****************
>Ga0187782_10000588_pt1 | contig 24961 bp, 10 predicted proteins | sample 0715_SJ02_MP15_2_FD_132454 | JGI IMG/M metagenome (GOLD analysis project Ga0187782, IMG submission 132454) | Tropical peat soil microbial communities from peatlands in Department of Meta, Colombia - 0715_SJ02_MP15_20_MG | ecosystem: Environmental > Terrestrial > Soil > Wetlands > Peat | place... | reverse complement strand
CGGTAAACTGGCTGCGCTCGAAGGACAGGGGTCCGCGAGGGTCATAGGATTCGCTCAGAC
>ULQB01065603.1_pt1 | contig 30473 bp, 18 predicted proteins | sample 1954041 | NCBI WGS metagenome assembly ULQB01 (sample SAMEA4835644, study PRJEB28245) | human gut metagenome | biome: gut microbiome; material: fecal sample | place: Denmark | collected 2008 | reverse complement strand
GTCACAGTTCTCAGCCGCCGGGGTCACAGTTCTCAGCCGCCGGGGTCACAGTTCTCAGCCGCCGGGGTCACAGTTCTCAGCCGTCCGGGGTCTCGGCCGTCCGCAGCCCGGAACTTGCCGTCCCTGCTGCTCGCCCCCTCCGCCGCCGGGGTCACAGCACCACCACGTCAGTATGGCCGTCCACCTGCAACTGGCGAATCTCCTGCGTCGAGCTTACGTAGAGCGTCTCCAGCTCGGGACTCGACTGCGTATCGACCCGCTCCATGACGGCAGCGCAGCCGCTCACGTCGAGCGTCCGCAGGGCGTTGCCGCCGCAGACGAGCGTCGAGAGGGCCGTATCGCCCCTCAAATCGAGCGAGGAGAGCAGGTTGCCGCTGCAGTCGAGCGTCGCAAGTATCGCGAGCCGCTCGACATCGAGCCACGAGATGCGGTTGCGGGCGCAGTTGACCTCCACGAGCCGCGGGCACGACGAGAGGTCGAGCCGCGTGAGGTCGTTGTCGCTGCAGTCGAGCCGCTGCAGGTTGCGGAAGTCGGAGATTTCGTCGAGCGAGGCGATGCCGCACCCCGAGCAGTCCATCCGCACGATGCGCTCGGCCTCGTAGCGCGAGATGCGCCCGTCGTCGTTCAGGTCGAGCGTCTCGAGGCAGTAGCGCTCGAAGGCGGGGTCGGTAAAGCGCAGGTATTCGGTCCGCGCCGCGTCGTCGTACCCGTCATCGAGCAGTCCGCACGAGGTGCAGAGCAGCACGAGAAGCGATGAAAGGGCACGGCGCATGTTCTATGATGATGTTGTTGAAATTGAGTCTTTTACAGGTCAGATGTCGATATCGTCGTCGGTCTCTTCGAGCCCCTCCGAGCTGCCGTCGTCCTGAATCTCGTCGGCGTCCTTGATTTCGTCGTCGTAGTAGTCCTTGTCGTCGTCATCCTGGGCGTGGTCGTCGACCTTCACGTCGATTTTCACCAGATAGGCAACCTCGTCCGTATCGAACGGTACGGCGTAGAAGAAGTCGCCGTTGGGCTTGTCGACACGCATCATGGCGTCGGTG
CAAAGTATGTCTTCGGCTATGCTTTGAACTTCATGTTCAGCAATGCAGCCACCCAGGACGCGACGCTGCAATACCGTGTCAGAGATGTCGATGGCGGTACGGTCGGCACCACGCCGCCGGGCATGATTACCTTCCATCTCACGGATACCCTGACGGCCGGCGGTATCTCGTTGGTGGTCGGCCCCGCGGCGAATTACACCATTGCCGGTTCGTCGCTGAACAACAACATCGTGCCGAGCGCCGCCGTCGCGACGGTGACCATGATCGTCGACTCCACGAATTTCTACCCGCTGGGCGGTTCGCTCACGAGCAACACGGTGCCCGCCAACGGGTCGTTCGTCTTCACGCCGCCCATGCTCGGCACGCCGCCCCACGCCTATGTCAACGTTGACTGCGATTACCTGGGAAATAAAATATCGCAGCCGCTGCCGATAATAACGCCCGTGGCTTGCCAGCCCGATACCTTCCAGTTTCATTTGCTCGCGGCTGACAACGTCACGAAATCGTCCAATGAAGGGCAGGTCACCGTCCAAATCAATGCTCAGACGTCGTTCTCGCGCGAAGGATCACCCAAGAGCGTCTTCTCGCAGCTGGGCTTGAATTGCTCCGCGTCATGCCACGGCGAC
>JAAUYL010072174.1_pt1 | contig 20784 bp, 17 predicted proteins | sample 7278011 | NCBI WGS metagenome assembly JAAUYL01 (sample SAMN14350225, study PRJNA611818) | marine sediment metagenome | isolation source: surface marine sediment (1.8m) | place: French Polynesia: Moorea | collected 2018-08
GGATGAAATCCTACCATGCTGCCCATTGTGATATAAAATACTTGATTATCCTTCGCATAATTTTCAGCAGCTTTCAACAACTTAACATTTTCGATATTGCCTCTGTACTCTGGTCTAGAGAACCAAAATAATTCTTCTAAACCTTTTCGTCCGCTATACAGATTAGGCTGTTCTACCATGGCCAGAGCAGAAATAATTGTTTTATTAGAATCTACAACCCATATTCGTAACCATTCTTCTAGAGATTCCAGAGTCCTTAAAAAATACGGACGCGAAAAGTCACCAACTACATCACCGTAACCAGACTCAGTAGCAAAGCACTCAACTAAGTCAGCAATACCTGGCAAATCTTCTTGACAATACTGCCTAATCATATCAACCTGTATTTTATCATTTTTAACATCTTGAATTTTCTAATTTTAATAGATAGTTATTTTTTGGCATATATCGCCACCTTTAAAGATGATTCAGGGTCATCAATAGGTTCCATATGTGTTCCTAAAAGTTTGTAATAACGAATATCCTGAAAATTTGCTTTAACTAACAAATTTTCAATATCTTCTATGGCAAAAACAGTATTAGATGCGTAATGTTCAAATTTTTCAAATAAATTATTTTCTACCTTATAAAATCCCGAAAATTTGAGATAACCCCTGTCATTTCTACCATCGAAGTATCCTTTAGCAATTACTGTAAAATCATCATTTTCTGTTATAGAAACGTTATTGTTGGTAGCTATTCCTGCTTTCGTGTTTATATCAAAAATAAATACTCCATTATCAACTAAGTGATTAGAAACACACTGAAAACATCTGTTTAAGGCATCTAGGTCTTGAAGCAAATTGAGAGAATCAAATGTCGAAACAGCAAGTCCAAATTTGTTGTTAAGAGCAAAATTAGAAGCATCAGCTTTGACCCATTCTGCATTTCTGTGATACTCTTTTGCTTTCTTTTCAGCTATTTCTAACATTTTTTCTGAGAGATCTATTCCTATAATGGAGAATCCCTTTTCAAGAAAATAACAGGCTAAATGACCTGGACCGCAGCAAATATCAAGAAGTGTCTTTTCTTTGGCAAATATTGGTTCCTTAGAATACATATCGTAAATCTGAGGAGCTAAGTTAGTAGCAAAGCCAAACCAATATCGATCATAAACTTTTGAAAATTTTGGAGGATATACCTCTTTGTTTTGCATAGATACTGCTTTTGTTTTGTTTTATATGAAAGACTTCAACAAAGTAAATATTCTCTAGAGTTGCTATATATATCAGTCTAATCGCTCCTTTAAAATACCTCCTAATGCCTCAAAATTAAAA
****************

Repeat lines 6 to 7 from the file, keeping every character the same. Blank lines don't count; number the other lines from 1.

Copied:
>JAAUYL010072174.1_pt1 | contig 20784 bp, 17 predicted proteins | sample 7278011 | NCBI WGS metagenome assembly JAAUYL01 (sample SAMN14350225, study PRJNA611818) | marine sediment metagenome | isolation source: surface marine sediment (1.8m) | place: French Polynesia: Moorea | collected 2018-08
GGATGAAATCCTACCATGCTGCCCATTGTGATATAAAATACTTGATTATCCTTCGCATAATTTTCAGCAGCTTTCAACAACTTAACATTTTCGATATTGCCTCTGTACTCTGGTCTAGAGAACCAAAATAATTCTTCTAAACCTTTTCGTCCGCTATACAGATTAGGCTGTTCTACCATGGCCAGAGCAGAAATAATTGTTTTATTAGAATCTACAACCCATATTCGTAACCATTCTTCTAGAGATTCCAGAGTCCTTAAAAAATACGGACGCGAAAAGTCACCAACTACATCACCGTAACCAGACTCAGTAGCAAAGCACTCAACTAAGTCAGCAATACCTGGCAAATCTTCTTGACAATACTGCCTAATCATATCAACCTGTATTTTATCATTTTTAACATCTTGAATTTTCTAATTTTAATAGATAGTTATTTTTTGGCATATATCGCCACCTTTAAAGATGATTCAGGGTCATCAATAGGTTCCATATGTGTTCCTAAAAGTTTGTAATAACGAATATCCTGAAAATTTGCTTTAACTAACAAATTTTCAATATCTTCTATGGCAAAAACAGTATTAGATGCGTAATGTTCAAATTTTTCAAATAAATTATTTTCTACCTTATAAAATCCCGAAAATTTGAGATAACCCCTGTCATTTCTACCATCGAAGTATCCTTTAGCAATTACTGTAAAATCATCATTTTCTGTTATAGAAACGTTATTGTTGGTAGCTATTCCTGCTTTCGTGTTTATATCAAAAATAAATACTCCATTATCAACTAAGTGATTAGAAACACACTGAAAACATCTGTTTAAGGCATCTAGGTCTTGAAGCAAATTGAGAGAATCAAATGTCGAAACAGCAAGTCCAAATTTGTTGTTAAGAGCAAAATTAGAAGCATCAGCTTTGACCCATTCTGCATTTCTGTGATACTCTTTTGCTTTCTTTTCAGCTATTTCTAACATTTTTTCTGAGAGATCTATTCCTATAATGGAGAATCCCTTTTCAAGAAAATAACAGGCTAAATGACCTGGACCGCAGCAAATATCAAGAAGTGTCTTTTCTTTGGCAAATATTGGTTCCTTAGAATACATATCGTAAATCTGAGGAGCTAAGTTAGTAGCAAAGCCAAACCAATATCGATCATAAACTTTTGAAAATTTTGGAGGATATACCTCTTTGTTTTGCATAGATACTGCTTTTGTTTTGTTTTATATGAAAGACTTCAACAAAGTAAATATTCTCTAGAGTTGCTATATATATCAGTCTAATCGCTCCTTTAAAATACCTCCTAATGCCTCAAAATTAAAA